The Ringworld novels take place in Larry Niven’s own particular future history, Known Space. Like Isaac Asimov’s and Robert Heinlein’s future histories, it has been charted and time-lined, but unlike theirs, it includes a variety of sentient alien species and several million years of prehistory. According to this schema, humanity arose not simply because of evolution on Earth but also because the attempt of a race known as the Pak to establish a colony on Earth went awry. Human beings are the mutated remnants of the Pak breeder stage, which could not metamorphose into the protector stage because the necessary catalytic plant could not be grown on Earth.
At the time of the novels, the two most important alien races are the kzinti, a fierce race of large felinelike carnivores whom humans have beaten in a series of savage wars, and the puppeteers, so called because of their two heads, which resemble human hand puppets. The character of the puppeteers is the exact opposite of that of the kzinti: They are diffident herbivores who would rather flee than fight. The puppeteers, however, disappeared from Known Space some two hundred years before the novels open, because they discovered that the core of the Milky Way is exploding. Even though a deadly wave of radiation from it will reach Known Space in the distant future, the puppeteers are moving their entire race now.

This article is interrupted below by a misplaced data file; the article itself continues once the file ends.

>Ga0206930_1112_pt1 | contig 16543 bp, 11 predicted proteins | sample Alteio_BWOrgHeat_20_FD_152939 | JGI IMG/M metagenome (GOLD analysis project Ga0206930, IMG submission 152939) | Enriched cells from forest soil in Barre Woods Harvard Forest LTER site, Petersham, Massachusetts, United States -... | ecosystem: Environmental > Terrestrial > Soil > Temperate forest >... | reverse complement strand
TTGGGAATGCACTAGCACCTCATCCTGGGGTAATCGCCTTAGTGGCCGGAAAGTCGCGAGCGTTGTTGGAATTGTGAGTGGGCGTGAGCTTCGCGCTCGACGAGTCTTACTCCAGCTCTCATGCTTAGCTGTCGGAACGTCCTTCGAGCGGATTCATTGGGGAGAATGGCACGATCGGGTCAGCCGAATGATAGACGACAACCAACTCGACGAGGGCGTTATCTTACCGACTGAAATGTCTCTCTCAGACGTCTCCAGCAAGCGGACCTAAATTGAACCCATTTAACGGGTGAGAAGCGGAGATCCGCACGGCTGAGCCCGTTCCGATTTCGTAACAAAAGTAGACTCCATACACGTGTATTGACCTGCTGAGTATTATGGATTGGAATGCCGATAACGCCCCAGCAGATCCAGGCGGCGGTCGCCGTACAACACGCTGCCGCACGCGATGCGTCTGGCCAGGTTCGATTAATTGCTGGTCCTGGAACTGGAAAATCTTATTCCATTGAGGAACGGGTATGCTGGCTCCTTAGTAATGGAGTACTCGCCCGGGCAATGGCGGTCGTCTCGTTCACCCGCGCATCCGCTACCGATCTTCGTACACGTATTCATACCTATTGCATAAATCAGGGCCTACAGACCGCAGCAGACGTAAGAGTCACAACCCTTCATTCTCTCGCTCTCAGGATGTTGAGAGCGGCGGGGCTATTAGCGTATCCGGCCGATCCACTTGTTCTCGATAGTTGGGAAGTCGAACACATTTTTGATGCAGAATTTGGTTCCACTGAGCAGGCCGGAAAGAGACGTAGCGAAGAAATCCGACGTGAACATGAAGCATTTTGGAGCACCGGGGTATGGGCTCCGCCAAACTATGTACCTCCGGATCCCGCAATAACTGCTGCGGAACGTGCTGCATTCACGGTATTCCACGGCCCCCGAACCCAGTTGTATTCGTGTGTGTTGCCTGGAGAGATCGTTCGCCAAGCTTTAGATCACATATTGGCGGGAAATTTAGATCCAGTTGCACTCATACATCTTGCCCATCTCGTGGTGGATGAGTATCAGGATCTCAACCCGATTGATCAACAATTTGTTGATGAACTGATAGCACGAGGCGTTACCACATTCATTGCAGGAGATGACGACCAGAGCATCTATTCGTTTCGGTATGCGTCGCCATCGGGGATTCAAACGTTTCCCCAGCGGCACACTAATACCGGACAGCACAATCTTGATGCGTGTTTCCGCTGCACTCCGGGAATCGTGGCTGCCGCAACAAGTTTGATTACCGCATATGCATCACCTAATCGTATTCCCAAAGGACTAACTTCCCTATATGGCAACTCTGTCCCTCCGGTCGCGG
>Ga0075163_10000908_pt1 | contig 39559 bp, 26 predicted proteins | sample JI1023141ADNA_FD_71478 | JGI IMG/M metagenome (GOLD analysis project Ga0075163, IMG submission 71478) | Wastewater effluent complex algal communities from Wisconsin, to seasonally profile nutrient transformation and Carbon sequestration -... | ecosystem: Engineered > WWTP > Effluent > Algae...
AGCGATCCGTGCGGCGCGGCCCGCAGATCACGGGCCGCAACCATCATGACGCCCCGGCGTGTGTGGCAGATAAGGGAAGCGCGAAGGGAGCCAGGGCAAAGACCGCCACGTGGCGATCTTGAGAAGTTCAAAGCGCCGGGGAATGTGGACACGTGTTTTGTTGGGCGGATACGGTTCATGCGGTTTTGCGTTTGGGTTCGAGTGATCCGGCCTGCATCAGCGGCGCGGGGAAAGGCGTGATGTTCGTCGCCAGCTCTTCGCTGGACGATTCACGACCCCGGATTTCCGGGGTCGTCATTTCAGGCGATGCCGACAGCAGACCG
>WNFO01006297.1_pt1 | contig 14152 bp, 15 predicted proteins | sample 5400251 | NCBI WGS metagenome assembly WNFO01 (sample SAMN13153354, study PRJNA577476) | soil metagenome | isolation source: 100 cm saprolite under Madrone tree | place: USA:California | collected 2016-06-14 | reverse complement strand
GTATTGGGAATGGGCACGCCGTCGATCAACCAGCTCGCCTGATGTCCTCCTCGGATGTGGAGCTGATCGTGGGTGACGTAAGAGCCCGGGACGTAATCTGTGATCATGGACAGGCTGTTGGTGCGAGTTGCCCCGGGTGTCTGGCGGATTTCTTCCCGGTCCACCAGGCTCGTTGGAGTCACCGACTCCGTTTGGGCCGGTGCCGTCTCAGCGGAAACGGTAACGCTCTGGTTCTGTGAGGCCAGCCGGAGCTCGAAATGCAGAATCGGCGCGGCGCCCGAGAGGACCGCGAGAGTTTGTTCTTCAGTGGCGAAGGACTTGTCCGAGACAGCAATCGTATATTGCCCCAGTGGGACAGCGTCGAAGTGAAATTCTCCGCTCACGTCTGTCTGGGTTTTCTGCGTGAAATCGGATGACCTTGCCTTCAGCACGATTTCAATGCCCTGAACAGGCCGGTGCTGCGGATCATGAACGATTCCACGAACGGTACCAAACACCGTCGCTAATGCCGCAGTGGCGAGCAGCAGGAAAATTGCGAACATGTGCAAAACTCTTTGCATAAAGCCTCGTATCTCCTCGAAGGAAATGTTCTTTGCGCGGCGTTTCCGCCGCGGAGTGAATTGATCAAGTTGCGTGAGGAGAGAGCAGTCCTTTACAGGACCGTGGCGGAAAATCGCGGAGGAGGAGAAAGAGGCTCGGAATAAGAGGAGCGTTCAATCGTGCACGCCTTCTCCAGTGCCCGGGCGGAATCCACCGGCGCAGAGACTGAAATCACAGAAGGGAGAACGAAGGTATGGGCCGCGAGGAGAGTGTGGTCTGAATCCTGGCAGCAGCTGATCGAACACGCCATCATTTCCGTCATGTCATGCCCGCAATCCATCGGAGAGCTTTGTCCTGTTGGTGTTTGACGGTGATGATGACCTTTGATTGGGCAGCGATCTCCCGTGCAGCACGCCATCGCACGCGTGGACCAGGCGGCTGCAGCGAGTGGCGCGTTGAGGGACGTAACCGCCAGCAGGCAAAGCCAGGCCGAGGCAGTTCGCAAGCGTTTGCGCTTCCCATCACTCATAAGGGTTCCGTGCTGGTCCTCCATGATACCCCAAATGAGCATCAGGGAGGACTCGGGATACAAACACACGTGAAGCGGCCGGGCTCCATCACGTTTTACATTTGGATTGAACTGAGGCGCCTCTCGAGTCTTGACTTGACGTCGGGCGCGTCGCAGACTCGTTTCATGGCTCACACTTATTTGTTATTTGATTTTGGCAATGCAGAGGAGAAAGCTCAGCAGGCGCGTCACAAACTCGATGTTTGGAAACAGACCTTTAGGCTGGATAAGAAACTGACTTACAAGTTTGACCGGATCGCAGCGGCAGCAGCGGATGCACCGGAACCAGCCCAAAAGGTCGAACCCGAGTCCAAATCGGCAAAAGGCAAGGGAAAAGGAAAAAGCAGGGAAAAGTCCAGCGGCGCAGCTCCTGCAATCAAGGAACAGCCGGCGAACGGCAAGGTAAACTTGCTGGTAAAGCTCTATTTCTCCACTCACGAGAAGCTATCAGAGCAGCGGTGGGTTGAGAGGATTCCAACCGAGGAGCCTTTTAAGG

In their migrations, they have discovered the Ringworld, an artificial ring of matter forming a band around its sun, at roughly Earth’s distance from Sol. Its land area is that of three million Earths. Because the civilization that built such an artifact must be immeasurably powerful, the puppeteers organize an expedition to examine the Ringworld more closely. The team...
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